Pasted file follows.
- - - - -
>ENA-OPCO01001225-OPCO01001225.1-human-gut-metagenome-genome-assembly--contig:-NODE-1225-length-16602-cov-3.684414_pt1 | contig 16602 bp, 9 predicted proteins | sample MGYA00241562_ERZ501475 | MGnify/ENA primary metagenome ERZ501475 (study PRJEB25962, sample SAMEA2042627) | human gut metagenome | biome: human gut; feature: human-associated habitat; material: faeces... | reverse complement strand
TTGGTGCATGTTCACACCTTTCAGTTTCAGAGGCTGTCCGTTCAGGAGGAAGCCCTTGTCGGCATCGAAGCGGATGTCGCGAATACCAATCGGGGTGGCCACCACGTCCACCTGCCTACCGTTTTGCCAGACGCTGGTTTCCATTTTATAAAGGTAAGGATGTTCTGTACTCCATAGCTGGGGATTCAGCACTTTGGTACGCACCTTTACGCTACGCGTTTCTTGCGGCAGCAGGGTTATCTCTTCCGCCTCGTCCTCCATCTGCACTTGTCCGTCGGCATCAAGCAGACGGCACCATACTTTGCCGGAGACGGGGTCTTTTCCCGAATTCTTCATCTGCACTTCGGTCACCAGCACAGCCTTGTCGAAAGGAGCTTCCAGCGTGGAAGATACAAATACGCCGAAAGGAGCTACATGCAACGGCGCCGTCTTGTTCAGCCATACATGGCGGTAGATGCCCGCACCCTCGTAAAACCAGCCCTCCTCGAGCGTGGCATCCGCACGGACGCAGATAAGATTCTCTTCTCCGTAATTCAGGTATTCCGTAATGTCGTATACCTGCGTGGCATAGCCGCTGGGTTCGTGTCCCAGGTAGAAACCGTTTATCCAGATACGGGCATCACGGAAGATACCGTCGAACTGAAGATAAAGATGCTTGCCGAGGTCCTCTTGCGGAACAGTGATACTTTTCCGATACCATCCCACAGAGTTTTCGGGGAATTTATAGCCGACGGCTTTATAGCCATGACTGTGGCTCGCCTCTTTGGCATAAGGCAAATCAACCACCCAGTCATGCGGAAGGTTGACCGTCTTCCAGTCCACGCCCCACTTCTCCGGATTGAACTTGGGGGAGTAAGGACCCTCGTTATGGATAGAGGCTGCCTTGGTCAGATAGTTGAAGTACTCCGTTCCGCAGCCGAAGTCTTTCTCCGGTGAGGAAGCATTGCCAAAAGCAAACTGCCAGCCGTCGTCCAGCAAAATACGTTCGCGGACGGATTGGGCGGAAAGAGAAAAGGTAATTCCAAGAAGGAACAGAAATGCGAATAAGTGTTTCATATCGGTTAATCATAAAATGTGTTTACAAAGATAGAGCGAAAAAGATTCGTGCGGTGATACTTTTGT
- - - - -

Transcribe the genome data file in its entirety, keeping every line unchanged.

>ENA-OPCO01001225-OPCO01001225.1-human-gut-metagenome-genome-assembly--contig:-NODE-1225-length-16602-cov-3.684414_pt1 | contig 16602 bp, 9 predicted proteins | sample MGYA00241562_ERZ501475 | MGnify/ENA primary metagenome ERZ501475 (study PRJEB25962, sample SAMEA2042627) | human gut metagenome | biome: human gut; feature: human-associated habitat; material: faeces... | reverse complement strand
TTGGTGCATGTTCACACCTTTCAGTTTCAGAGGCTGTCCGTTCAGGAGGAAGCCCTTGTCGGCATCGAAGCGGATGTCGCGAATACCAATCGGGGTGGCCACCACGTCCACCTGCCTACCGTTTTGCCAGACGCTGGTTTCCATTTTATAAAGGTAAGGATGTTCTGTACTCCATAGCTGGGGATTCAGCACTTTGGTACGCACCTTTACGCTACGCGTTTCTTGCGGCAGCAGGGTTATCTCTTCCGCCTCGTCCTCCATCTGCACTTGTCCGTCGGCATCAAGCAGACGGCACCATACTTTGCCGGAGACGGGGTCTTTTCCCGAATTCTTCATCTGCACTTCGGTCACCAGCACAGCCTTGTCGAAAGGAGCTTCCAGCGTGGAAGATACAAATACGCCGAAAGGAGCTACATGCAACGGCGCCGTCTTGTTCAGCCATACATGGCGGTAGATGCCCGCACCCTCGTAAAACCAGCCCTCCTCGAGCGTGGCATCCGCACGGACGCAGATAAGATTCTCTTCTCCGTAATTCAGGTATTCCGTAATGTCGTATACCTGCGTGGCATAGCCGCTGGGTTCGTGTCCCAGGTAGAAACCGTTTATCCAGATACGGGCATCACGGAAGATACCGTCGAACTGAAGATAAAGATGCTTGCCGAGGTCCTCTTGCGGAACAGTGATACTTTTCCGATACCATCCCACAGAGTTTTCGGGGAATTTATAGCCGACGGCTTTATAGCCATGACTGTGGCTCGCCTCTTTGGCATAAGGCAAATCAACCACCCAGTCATGCGGAAGGTTGACCGTCTTCCAGTCCACGCCCCACTTCTCCGGATTGAACTTGGGGGAGTAAGGACCCTCGTTATGGATAGAGGCTGCCTTGGTCAGATAGTTGAAGTACTCCGTTCCGCAGCCGAAGTCTTTCTCCGGTGAGGAAGCATTGCCAAAAGCAAACTGCCAGCCGTCGTCCAGCAAAATACGTTCGCGGACGGATTGGGCGGAAAGAGAAAAGGTAATTCCAAGAAGGAACAGAAATGCGAATAAGTGTTTCATATCGGTTAATCATAAAATGTGTTTACAAAGATAGAGCGAAAAAGATTCGTGCGGTGATACTTTTGT